To examine further this feature, we
compute the number of times the winning
bid resulted in negative realised profits. In
scenario A, 12 winning bids out of 42 (28.57
per cent) resulted in negative realised profits.
The corresponding figure for scenario B is
17 out of 40 (42.5 per cent).
The premium over the second-highest bid
ranged from a minimum of 0.01 per cent to a
maximum of 13.78 per cent while averaging
3.15 per cent and 5.48 per cent for scenarios A
and B respectively. The theoretical premiums
averaged 3.72 per cent and 1.45 per cent respect-
ively (see Figure 4). The results from the differ-
ence in means test are unable to reject the null
hypothesis for scenario A (t ¼ 0.01). However,
the mean premium in the actual experiment for
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scenario B(t ¼ 3.73) is significantly higher than
the theoretical mean premium. We observe that
the premium tends to decline over time and
interpret this as evidence that experience and
repeated bidding tend to mitigate overbidding
An interesting analysis is to examine the
minimum expected profit margin in the
cross-section of developers. The minimum
expected profit margin is backed out from
the private signal given to each individual
developer. It is an indicator of the aggressive-
ness of the developer as well as the reliance
that the developer places on the private
In scenario A, there is no public
information and the developers have only
their private signals. Figure 5 shows the
minimum profit margin for scenario
A. While the developer with the minimum
profit margin is not necessarily the developer
with the highest bid,
the graph shows the
extent to which the participants are willing
to shave their profit margin in order to win a
The flip side of the reliance question is to
examine how often participants with the
highest private signal actually win the bid.
In scenario A, participants with the highest
private signal win 17 times out of 42 (40
per cent). The hit ratios (defined as the
number of times the highest theoretical
bidder actually wins the bid divided by the
total number of rounds) are shown in the
Table 1. Winning bid, average profit margin, premium and realised profit for scenarios A and B:
experimental versus theoretical results
Experiment Theoretical
T-statistic for difference in
Scenario Scenario A Scenario B Scenario A Scenario B Scenario A Scenario B
Periods 42 40 42 40
Winning bid (land price)
Average 87.11 84.68 53.71 47.43 244.13
Median 95.05 91.79 57.05 51.69
Standard deviation 22.36 24.72 13.13 13.05
Minimum 48.95 40.96 31.73 26.48
Maximum 117.70 118.20 73.29 66.39
Average profit margin (percentage)
Average 0.0844 0.1631 0.3 0.3 228.57
Median 0.0763 0.1369
Standard deviation 0.0489 0.1071
Minimum 20.0116 0.0260
Maximum 0.1699 0.4426
Premium (percentage)
Average 0.0315 0.0548 0.037248 0.014512 20.00635 23.7275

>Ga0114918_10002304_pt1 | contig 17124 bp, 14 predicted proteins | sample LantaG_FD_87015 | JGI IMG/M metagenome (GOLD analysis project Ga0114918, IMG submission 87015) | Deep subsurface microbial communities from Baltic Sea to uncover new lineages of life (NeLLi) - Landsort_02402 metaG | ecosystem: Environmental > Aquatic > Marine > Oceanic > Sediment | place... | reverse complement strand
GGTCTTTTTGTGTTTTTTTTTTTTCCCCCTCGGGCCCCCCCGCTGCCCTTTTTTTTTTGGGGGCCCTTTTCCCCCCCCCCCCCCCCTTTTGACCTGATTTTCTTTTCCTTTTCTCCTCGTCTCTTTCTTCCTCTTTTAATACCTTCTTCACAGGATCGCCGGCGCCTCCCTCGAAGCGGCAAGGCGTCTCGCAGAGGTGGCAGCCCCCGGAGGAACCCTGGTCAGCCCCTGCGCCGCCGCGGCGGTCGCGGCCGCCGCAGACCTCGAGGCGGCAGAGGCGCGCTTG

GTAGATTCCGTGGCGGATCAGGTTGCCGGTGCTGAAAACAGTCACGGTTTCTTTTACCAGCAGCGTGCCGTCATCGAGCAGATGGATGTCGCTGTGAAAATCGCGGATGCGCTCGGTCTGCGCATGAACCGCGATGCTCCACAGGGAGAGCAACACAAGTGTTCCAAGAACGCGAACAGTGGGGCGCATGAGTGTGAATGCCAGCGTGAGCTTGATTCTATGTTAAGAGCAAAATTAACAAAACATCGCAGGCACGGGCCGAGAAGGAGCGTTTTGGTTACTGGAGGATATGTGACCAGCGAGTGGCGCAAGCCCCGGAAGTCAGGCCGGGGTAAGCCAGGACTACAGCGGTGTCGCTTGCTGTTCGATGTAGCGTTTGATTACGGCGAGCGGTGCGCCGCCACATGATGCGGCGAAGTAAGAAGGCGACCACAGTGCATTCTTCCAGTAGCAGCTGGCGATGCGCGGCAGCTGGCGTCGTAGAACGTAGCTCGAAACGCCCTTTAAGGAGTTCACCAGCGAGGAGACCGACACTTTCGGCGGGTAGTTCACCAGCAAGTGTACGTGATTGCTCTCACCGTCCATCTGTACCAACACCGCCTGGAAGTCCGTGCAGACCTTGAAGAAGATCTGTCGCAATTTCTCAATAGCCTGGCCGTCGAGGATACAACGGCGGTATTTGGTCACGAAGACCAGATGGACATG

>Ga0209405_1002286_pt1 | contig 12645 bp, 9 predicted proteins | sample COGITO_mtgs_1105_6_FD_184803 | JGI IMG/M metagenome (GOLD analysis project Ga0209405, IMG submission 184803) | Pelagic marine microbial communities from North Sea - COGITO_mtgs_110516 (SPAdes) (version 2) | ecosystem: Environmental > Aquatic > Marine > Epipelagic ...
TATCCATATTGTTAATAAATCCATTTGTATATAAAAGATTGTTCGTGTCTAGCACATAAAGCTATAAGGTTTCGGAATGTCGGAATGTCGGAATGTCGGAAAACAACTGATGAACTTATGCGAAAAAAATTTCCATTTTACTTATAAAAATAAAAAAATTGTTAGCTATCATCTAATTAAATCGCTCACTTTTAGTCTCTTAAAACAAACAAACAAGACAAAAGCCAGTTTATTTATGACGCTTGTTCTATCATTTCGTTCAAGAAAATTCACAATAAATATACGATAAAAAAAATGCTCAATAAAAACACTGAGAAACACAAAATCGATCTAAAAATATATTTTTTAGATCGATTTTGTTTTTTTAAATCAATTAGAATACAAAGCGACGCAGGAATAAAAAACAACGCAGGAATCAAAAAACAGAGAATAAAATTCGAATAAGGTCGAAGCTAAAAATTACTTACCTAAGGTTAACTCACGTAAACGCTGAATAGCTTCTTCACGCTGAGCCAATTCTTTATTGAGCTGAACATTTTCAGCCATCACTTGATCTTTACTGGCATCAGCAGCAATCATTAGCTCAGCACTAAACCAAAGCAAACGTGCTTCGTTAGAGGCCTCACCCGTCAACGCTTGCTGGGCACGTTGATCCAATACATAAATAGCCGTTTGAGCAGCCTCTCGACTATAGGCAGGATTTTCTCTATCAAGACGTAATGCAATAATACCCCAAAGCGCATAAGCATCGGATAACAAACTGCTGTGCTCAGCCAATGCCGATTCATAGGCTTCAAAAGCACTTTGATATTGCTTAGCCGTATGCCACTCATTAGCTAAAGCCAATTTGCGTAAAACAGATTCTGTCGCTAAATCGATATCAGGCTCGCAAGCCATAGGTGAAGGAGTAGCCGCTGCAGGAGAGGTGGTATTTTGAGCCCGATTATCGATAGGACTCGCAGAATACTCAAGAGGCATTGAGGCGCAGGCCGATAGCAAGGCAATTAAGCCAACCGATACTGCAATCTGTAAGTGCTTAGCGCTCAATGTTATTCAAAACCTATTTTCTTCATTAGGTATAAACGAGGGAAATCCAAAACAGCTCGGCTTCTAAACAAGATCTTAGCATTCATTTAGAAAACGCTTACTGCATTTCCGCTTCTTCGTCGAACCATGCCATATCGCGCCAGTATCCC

Median 0.0192 0.0184 0.026786 0.008451
Standard deviation 0.0335 0.1358 0.033978 0.016395
Minimum 0.0001 0.0008 0.000558 0.000103
Maximum 0.1378 0.8592 0.135012 0.093025
Realised profit (percentage)
Average 0.067121 0.02004 0.735979 0.863739 0.422055 24.6E-06
Median 0.074466 0.07729 0.756618 0.891625
Standard deviation 0.106639 0.318446 0.111909 0.119258
Minimum 20.14145 20.46684 0.536689 0.629435
Maximum 0.293944 0.577464 0.895124 1.032362
Statistically significant at the 5 per cent level.
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Public Information (H2)
Does public information reduce overbidding?
The evidence in Table 2 suggests so. The
average profit margins are significantly higher
when public information is presented to the par-
ticipants. When public information in the form
of the lowest private signal is made known to
the mean premiums tend to be
Figure 1. Average profit margin.
Figure 2. Land prices (winning bids).
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higher. While this evidence may appear
counter-intuitive, we note that premiums are
relative only to the second-highest bid. It says
nothing about the land price per se. So the
null in the second hypothesis is rejected.
As an aside, we compare the land price
(winning bid) between scenarios with and
without public information. The land prices
in scenario B are generally lower than those
in scenario A but not significantly so.
Figure 3. Actual (A) versus theoretical (T) realised profits.
Figure 4. Premiums.
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Role of Experience (H3)
To address the issue of whether participants
learn over repeated auctions, we examine the
range of bids over time. Range is simply the
difference between the highest and lowest
bids for each period. We plot the range for
scenarios A and B in Figure 6.
Table 3 shows the regression analysis for
the different scenarios where the range in
each period is regressed on time t.
¼ a þbt (6)
The null hypothesis is that if the coefficient
on t is not significant, then experience is
not an important factor for participants. The
coefficient on time (second column in
Table 3) is negative for all four scenarios. In
other words, the regression results show that
convergence in bids occurs where the range
narrows over time. However, the coefficient
on time is significant only for scenario
B. This evidence rejects the null hypothesis
that experience is not an important factor.
On the contrary, experience results in a
lower range over time. Collectively, the
results here underscore the importance of
public information in the learning process
for repeated bidders.
Table 2. Difference in means for effect of public information
Scenarios T-statistic
Average profit margin (percentage)
Scenario A – Scenario B 25.5115
Premium (percentage)
Scenario A – Scenario B 22.1065
Realised profit (percentage)
Scenario A – Scenario B 23.6 E-5